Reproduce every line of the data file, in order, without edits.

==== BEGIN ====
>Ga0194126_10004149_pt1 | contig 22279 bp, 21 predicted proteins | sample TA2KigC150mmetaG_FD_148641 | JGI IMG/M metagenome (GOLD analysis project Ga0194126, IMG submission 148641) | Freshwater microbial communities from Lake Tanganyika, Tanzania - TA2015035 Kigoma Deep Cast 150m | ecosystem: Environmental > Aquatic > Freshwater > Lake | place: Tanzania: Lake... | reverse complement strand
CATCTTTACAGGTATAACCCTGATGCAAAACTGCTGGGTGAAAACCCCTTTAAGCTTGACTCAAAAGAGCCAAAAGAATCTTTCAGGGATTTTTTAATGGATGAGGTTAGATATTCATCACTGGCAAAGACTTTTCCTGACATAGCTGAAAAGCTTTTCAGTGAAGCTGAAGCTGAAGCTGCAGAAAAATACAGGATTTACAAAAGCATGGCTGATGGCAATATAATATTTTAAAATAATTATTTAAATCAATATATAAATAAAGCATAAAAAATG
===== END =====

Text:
>Ga0194126_10004149_pt1 | contig 22279 bp, 21 predicted proteins | sample TA2KigC150mmetaG_FD_148641 | JGI IMG/M metagenome (GOLD analysis project Ga0194126, IMG submission 148641) | Freshwater microbial communities from Lake Tanganyika, Tanzania - TA2015035 Kigoma Deep Cast 150m | ecosystem: Environmental > Aquatic > Freshwater > Lake | place: Tanzania: Lake... | reverse complement strand
CATCTTTACAGGTATAACCCTGATGCAAAACTGCTGGGTGAAAACCCCTTTAAGCTTGACTCAAAAGAGCCAAAAGAATCTTTCAGGGATTTTTTAATGGATGAGGTTAGATATTCATCACTGGCAAAGACTTTTCCTGACATAGCTGAAAAGCTTTTCAGTGAAGCTGAAGCTGAAGCTGCAGAAAAATACAGGATTTACAAAAGCATGGCTGATGGCAATATAATATTTTAAAATAATTATTTAAATCAATATATAAATAAAGCATAAAAAATG